Let’s brainstorm for a moment. A year ago, I tell you that Sony Pictures is giving $100 million dollars to the screenwriter of Pan and the director of Mama to make a blockbuster summer movie. Furthermore, this $100 million dollar movie will be based on a popular animated television series from the 1980s. What is your gut reaction? Are you surprised? Dismayed? Cautiously optimistic? Now what if I tell you the exact same thing, but instead of Pan and Mama, I mention Wonder Woman and It, two of the most critically and commercial successful movies of 2017? Just goes to show you how much things can change in Hollywood over just a few months.
Well, that’s kinda awkward timing. On Thursday of last week, the New York Times published an article titled “Attacked by Rotten Tomatoes,” an in-depth look at the popular review aggregation site and the role it may have played in this summer’s disappointing box office numbers. The article ends with a prolonged examination of the various ways that studios are trying to “battle Rotten Tomatoes on multiple fronts,” seemingly accepting the idea that Rotten Tomatoes has been bad for the movie industry (despite the fact that Rotten Tomatoes is, in fact, owned by said members of the movie industry). The article may have been an interesting read for those unfamiliar with the controversy, but for those in the know, it was old news, part of an ongoing debate that tried to argue that critics were duping poor, easily misled moviegoers.
Oh, Christian Grey and Anastasia Steele. When are those two crazy kids ever going to get together? There’s is a love story we can all relate to: she, the inexperienced college student and would-be journalist, and he, the millionaire Seattle playboy, willing to teach her in the practice of love. Would their shared appreciation for BDSM be enough to overcome their differences and help them find true love? I don’t know for sure, but based on this first teaser trailer for Fifty Shades Freed, I’m going to venture that the answer to that question is yes.
As we head deeper into September, two things have become pretty clear about 2017 box office numbers: one, Hollywood desperately needs to bounce back a little bit from the doldrums of August, and two, whoever decided to hedge their studio’s bets with a September release date for a movie about a killer clown is looking like a [profanity] genius right about now. We’ll get to all of that in a moment, but first, here are the box office numbers as of Sunday afternoon:
When shouldn’t you release a clip for a movie? I can understand releasing entire chunks of a movie on YouTube when you’re working with an unproven or questionable title; if you’re trying to entice audiences to see some mediocre horror film, then by all means, release one of the movie’s better jump scares in an effort to get them into the theater. But when you’ve got a title as recognizable as Blade Runner 2049, with several excellent trailers and a few smart television spots, why bother? How many people could possibly be on the fence at this point?
If you’ve never had the pleasure of encountering Halo Top ice scream, I’ve got some world-changing news for you: no longer will you need to feel bad for eating ice cream by the pint! The California ice cream company, which recently passed Ben & Jerry’s and Häagen-Dazs to become the highest-selling ice cream in grocery stores, is the current zeitgeist of low-calorie sweets. Sure, maybe the flavor is a little more bland than you’d prefer, and sure, maybe eating ice cream by the pint — regardless of its constitution — is probably not the best idea, but at only 240 calories a pop? You could do a lot worse with your stress-eating.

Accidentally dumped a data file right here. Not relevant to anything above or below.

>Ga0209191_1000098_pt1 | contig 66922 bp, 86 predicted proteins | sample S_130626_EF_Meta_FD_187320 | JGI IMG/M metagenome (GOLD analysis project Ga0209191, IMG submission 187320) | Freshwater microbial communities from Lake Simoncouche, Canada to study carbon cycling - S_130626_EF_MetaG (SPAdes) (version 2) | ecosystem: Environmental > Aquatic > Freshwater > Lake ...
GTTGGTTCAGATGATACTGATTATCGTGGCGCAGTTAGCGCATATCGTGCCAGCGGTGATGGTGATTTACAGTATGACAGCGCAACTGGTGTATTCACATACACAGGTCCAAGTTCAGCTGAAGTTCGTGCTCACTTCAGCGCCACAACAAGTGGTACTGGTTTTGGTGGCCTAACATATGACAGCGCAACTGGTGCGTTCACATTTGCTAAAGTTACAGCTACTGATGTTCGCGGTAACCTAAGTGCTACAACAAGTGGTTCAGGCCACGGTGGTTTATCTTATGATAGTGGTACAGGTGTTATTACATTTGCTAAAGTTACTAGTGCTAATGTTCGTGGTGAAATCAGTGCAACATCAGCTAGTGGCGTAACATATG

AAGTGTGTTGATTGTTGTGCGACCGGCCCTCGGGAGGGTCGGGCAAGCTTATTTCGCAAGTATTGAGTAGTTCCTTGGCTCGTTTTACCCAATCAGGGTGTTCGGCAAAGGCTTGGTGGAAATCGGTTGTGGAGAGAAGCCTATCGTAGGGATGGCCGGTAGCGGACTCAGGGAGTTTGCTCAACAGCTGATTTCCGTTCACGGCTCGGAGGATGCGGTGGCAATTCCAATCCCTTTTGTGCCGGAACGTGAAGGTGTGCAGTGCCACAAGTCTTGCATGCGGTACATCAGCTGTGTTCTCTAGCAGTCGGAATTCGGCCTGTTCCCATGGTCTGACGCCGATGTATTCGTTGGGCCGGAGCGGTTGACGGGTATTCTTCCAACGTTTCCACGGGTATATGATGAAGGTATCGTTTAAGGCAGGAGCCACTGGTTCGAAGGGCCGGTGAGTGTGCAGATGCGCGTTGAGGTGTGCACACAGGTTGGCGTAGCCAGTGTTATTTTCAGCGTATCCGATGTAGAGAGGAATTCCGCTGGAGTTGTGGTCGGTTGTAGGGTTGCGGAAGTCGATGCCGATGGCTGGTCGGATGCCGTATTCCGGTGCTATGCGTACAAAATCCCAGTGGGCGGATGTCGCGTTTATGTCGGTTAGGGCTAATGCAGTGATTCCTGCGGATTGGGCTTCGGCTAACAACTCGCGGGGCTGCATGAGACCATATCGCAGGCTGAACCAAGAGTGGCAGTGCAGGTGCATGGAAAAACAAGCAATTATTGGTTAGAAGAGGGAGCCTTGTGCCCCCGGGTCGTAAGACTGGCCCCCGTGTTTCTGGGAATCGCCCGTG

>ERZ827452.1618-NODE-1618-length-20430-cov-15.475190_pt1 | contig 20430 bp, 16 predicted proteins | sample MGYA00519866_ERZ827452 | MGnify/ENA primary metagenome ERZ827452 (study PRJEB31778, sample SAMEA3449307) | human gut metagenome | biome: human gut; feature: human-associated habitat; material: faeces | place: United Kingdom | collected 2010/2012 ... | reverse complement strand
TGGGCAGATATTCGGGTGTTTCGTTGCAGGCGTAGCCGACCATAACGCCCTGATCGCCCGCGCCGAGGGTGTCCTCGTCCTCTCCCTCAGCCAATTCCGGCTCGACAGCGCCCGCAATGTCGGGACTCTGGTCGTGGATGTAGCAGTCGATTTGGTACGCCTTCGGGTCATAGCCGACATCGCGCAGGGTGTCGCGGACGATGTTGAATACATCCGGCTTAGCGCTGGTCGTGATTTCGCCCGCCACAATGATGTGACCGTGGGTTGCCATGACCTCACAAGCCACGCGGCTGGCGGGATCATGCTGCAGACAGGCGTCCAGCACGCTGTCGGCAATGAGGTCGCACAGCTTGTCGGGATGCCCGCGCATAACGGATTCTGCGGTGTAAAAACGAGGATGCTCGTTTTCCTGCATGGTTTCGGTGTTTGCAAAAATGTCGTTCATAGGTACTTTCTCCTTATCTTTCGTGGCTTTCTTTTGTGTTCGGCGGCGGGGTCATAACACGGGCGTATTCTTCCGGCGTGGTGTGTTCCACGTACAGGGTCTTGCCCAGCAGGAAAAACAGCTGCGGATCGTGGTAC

Here’s a fun question for you: how many evil droids have there been in the Star Wars universe? There was the interrogation droid that tortured Dr. Leia in the original Star Wars; IG-88 and the jet-black C-3PO unit in The Empire Strikes Back; and a handful of trade federation robots in the Star Wars prequels, as well as K-2SO (sorta) in Rogue One. Come to think of it, while both Death Stars have always had a bunch of R2 and MSE units wandering around in the background, the Star Wars series has always been a little short on recognizable droid baddies.
Despite the fact that Creed 2 remains very early in the pre-production process, Sylvester Stallone hasn’t shied away from providing fans with regular updates on his screenwriting process. That’s included photos of his handwritten Creed 2 script as well as a promise that his character would face off against Dolph Lundgren’s Ivan Drago in the much-anticipated sequel. And while star and studio have avoided giving us a firm timeline for the sequel’s release — I mean, other than a rumored 2017 release date that they, uh, are clearly going to miss — it sounds like Stallone is making a lot of progress on he film.
There are bad weekends, there are bad weekends, and then there are historically terrible weekends the likes of which haven’t been seen in decades. Guess which one applies to this past weekend? With the overall box office dipping more than $30 million from last week, and the overall numbers landing as historically bad, we seem to be ending August on a terrible note. Nevertheless, here are the box office numbers through Sunday afternoon:
How can we use classic films to teach history? It’s a more difficult question than one might think. On the one hand, early Hollywood classics are full of negative and — let’s face it — racist stereotypes that can be difficult for many people to watch. On the other hand, these movies provide a valuable opportunity to view a bygone era through its cultural artifacts and see what narratives were being pushed on the general public through film. An individual film in-and-of itself may not contain much value, but as a point of data on a timeline? It can be a very valuable window into how much things have (or haven’t) changed.
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